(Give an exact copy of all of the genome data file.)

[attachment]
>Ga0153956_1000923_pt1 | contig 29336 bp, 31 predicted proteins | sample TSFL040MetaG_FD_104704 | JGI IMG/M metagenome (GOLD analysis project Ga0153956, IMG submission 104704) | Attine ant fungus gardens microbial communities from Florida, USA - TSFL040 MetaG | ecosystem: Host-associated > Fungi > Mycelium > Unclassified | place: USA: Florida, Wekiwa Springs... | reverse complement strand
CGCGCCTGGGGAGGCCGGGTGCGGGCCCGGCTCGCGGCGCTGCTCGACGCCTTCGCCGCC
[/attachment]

>Ga0153956_1000923_pt1 | contig 29336 bp, 31 predicted proteins | sample TSFL040MetaG_FD_104704 | JGI IMG/M metagenome (GOLD analysis project Ga0153956, IMG submission 104704) | Attine ant fungus gardens microbial communities from Florida, USA - TSFL040 MetaG | ecosystem: Host-associated > Fungi > Mycelium > Unclassified | place: USA: Florida, Wekiwa Springs... | reverse complement strand
CGCGCCTGGGGAGGCCGGGTGCGGGCCCGGCTCGCGGCGCTGCTCGACGCCTTCGCCGCC